What is Heptapod license?
Same as GitLab Community Edition, for simplicity and to preserve the possibility to merge back.
Are you planning on contributing Heptapod features back to GitLab?
We (Octobus) would even be happy if GitLab would simply provide the Mercurial option in some future, as this is in line with our primary business being professional services around Mercurial.
That being said, this question in practice depends on where the Heptapod community wants to go once it's mature enough, and if there are clear benefits for GitLab upstream.
For the time being, our "friendly fork" status with respect to upstream GitLab is comfortable enough for us and GitLab upstream.
Is there an Enterprise Edition for Heptapod?
Currently no, but if you're interested, tell us, and we'll reach out to GitLab about that.
Does Heptapod support both Git and Mercurial?
No, but we'd love it to. If you want it sooner than later, vote for it via the general interest and support form.
Does Heptapod support evolve and topics?
Yes, one of the primary goals in launching the Heptapod project was to provide full native support for changeset evolution and topics-based workflows.
On the GitLab side of things (Web user interface, RESTful API), topics are exposed as "GitLab branches" with the following naming convention:
Here is an example from Heptapod's own development repository:
Thanks to this, most GitLab features meant for Git branches translate transparently to topics. It is in particular perfectly standard to file Merge Requests for topics.
Does Heptapod support bookmarks?
By default, no.
With topics being the prominent way to provide short-lived feature branches with perceived mutability, we believe that it would be redundant and very error prone to simultaneously support bookmarks.
Also, supporting bookmarks alongside topics is a source of potential technical problems that we can't afford for the time being.
That being said, as of version 0.6.0, Heptapod will have some optional limited support for bookmarks, intended for cases where a whole Mercurial named branch is dedicated to tracking an external Git upstream with hg-git. In that case, upstream Git branches are translated to Mercurial bookmarks, and are readily visible under the same name in the GitLab interface.
To enable bookmarks on non-topic changesets, use the following HGRC server-side snippet:
[topic] hg-git.bookmarks-on-named-branches = yes single-head-per-branch = no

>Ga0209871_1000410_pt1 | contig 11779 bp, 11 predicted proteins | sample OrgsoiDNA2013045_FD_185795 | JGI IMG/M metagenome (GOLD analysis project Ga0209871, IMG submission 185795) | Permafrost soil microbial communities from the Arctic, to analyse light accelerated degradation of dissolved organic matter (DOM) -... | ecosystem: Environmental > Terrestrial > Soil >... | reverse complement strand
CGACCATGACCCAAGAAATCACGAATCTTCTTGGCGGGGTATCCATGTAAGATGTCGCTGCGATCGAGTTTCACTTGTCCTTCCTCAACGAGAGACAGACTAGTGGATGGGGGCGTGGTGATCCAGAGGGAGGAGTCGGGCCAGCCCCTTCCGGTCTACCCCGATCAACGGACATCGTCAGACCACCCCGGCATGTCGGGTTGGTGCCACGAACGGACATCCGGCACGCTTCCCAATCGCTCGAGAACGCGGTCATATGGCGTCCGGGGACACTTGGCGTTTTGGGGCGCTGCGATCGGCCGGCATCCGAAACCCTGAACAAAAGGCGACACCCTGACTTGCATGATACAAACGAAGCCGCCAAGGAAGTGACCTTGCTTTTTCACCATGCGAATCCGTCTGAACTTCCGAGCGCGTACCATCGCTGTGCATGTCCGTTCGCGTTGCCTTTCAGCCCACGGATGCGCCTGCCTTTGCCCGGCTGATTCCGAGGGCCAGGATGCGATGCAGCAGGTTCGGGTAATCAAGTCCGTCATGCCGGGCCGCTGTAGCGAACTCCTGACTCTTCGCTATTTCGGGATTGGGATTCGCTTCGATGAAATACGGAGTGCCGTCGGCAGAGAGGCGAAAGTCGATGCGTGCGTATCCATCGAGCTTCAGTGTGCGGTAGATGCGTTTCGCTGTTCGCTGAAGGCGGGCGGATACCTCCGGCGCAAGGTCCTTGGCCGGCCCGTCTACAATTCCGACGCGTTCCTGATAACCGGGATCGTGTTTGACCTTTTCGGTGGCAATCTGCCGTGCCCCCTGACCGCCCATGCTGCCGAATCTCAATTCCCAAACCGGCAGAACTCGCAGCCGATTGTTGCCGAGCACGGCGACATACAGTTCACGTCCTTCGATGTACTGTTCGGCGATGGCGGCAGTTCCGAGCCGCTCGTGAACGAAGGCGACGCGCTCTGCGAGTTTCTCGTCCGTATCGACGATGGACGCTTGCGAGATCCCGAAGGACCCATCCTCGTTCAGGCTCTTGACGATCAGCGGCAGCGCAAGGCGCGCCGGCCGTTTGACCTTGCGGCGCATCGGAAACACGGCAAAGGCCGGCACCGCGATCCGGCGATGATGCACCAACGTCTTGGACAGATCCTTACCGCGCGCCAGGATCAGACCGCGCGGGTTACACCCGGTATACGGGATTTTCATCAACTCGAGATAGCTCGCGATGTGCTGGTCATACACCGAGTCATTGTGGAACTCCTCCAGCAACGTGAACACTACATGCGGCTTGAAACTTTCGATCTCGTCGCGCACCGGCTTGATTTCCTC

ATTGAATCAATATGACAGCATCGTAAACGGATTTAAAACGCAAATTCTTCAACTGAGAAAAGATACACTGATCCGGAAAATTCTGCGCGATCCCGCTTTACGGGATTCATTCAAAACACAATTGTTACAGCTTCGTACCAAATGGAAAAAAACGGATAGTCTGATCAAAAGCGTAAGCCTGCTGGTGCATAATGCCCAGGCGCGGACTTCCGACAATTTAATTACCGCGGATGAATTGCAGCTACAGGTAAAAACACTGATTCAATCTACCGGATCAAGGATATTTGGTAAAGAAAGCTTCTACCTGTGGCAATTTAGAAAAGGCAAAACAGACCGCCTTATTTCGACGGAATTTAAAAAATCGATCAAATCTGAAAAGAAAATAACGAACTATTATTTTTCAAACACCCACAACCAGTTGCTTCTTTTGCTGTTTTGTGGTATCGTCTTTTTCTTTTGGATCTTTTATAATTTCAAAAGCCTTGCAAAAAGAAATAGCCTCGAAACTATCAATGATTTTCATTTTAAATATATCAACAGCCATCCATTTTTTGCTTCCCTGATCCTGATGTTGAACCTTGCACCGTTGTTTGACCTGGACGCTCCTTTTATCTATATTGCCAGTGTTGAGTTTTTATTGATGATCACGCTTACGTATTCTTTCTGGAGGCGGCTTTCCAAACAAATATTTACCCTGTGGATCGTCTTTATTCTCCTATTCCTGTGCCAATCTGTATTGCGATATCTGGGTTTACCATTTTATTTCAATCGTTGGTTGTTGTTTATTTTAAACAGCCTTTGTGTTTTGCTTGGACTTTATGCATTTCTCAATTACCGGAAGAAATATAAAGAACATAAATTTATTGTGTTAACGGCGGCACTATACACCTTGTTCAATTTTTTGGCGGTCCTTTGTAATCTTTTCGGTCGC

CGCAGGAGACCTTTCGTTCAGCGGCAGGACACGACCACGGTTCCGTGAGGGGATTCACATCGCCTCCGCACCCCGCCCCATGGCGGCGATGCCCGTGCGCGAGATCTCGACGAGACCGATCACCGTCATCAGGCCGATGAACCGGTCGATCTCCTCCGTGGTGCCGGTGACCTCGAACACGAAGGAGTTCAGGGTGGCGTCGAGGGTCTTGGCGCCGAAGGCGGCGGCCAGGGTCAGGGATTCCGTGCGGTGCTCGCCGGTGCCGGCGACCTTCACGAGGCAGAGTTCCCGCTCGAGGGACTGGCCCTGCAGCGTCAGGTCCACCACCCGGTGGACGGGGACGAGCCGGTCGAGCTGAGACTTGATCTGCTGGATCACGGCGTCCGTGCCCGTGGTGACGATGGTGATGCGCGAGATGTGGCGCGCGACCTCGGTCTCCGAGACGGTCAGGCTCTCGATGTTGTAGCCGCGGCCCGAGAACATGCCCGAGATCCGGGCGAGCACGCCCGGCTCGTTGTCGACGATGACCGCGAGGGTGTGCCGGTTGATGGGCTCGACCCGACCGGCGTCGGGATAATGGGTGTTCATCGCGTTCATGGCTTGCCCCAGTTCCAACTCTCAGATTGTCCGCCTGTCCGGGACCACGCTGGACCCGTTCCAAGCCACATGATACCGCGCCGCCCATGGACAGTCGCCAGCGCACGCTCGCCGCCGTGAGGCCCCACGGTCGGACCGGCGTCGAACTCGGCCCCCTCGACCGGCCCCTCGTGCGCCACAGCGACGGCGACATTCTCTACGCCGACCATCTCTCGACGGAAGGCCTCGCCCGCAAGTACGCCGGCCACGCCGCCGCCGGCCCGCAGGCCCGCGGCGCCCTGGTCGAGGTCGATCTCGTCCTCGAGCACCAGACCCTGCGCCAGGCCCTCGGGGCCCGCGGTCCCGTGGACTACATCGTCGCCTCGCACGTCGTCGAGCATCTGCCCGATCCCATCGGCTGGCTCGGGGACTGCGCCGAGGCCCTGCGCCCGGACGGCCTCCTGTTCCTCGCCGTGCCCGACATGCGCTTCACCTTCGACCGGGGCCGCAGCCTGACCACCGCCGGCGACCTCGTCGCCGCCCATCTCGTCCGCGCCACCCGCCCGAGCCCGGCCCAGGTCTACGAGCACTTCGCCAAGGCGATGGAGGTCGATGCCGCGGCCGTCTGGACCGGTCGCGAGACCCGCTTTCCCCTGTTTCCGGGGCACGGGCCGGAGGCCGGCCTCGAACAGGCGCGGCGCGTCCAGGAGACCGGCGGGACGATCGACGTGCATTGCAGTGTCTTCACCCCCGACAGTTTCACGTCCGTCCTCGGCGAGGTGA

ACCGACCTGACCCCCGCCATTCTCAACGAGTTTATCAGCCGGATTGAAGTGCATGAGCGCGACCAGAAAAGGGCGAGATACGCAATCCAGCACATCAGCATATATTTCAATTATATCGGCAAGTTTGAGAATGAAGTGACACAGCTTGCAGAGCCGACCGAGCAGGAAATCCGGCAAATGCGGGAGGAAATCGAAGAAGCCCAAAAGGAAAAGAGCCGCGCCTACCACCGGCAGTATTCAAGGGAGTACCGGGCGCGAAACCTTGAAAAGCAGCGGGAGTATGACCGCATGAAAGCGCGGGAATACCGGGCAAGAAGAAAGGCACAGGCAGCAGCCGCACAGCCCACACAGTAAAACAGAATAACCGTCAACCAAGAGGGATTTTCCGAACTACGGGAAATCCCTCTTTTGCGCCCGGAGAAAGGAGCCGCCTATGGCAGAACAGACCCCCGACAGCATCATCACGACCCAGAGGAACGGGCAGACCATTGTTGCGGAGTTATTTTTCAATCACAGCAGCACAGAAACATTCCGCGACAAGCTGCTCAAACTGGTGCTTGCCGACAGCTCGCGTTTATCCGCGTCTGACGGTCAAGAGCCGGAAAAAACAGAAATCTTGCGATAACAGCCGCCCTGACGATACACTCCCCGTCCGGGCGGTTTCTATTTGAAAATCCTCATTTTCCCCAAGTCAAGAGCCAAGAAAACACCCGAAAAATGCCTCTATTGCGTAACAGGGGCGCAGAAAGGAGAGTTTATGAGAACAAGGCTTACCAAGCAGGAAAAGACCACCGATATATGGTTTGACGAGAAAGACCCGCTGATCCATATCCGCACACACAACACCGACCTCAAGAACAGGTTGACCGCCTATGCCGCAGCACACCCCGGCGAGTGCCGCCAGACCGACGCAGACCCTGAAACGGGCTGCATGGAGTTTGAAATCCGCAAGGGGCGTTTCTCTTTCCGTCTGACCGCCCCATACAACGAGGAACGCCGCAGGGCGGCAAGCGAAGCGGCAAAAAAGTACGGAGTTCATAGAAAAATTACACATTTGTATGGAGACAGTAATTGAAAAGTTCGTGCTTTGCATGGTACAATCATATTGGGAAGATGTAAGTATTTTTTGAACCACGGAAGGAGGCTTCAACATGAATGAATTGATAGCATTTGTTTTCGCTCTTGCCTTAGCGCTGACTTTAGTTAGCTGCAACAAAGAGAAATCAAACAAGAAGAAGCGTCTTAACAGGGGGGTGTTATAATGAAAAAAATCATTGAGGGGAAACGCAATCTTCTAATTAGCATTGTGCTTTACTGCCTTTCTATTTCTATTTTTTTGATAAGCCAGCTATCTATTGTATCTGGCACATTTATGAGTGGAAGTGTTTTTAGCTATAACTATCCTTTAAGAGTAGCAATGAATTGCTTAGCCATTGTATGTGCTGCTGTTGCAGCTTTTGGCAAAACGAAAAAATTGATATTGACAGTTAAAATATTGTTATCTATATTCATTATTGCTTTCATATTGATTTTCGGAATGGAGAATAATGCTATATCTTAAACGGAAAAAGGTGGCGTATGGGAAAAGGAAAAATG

Bookmarks on topics are forbidden in all cases. Pushing several bookmarks on a given branch has to be done with --force.
What are Heptapod's workflows and Mercurial flavour?
The short answer would be that it's adapted to the Merge Request process of GitLab, but let's elaborate a bit on top of that.
Mercurial is highly configurable and even customizable through extensions. This means that there are different ways of using it. Furthermore, because of its strong backwards compatibility promise over more that 10 years of development, the default settings aren't aligned with MR-centric workflows.
We especially want the picture to be simple for newcomers with little or even no prior Mercurial experience. This is effectively a subset of what's possible with Mercurial, that amounts to say that by default in Heptapod, starting from version 0.6.0:
- named branches have public changesets only and are writeable only by the Master role members.
- topics are writeable by all members of the Developer role and of course can be fully amended, rebased, etc.
More high-level explanations and motivations for this are given in the Octobus blog post
For experienced Mercurial users, we provide below detailed explanations for all settings that enforce these rules, with the relevant Heptapod version information.
One head per branch or topic
This has been true from Heptapod's inception.
Even if you force push, multiple heads on a given branch or branch/topic combination will be rejected by the server.
Multiple draft heads aren't needed when topics are available: just label them with topics, and you're set, you can do anything that you would have done with anonymous heads.
Functionally, multiple heads and especially multiple public heads have been a major source of confusion among users and have tremendous drawbacks for automatic processing, causing continuous integration systems to be stuck at the point before the ramification or building the wrong revision.
From Heptapod 0.6.0 onwards, there won't be any technical limitation to accept multiple heads. We still advise strongly against them, and it should be done in special cases only. The only valid use-case we can think of are related to importing repositories from other hostings systems:
- older repositories often have some old multiple heads lurking around, especially in closed branches, and it can be cumbersome or hard to understand why they should be merged and closed. Heptapod's import features will therefore lift that restriction temporarily.
- if an import has to be done by direct pushes because other means can't work in that precise case, an incremental approach is usually necessary because of various timeouts (see issue heptapod#25 for more details). Arbitrary selection of successive points in history tends to produce multiple heads even if the whole repository hasn't any.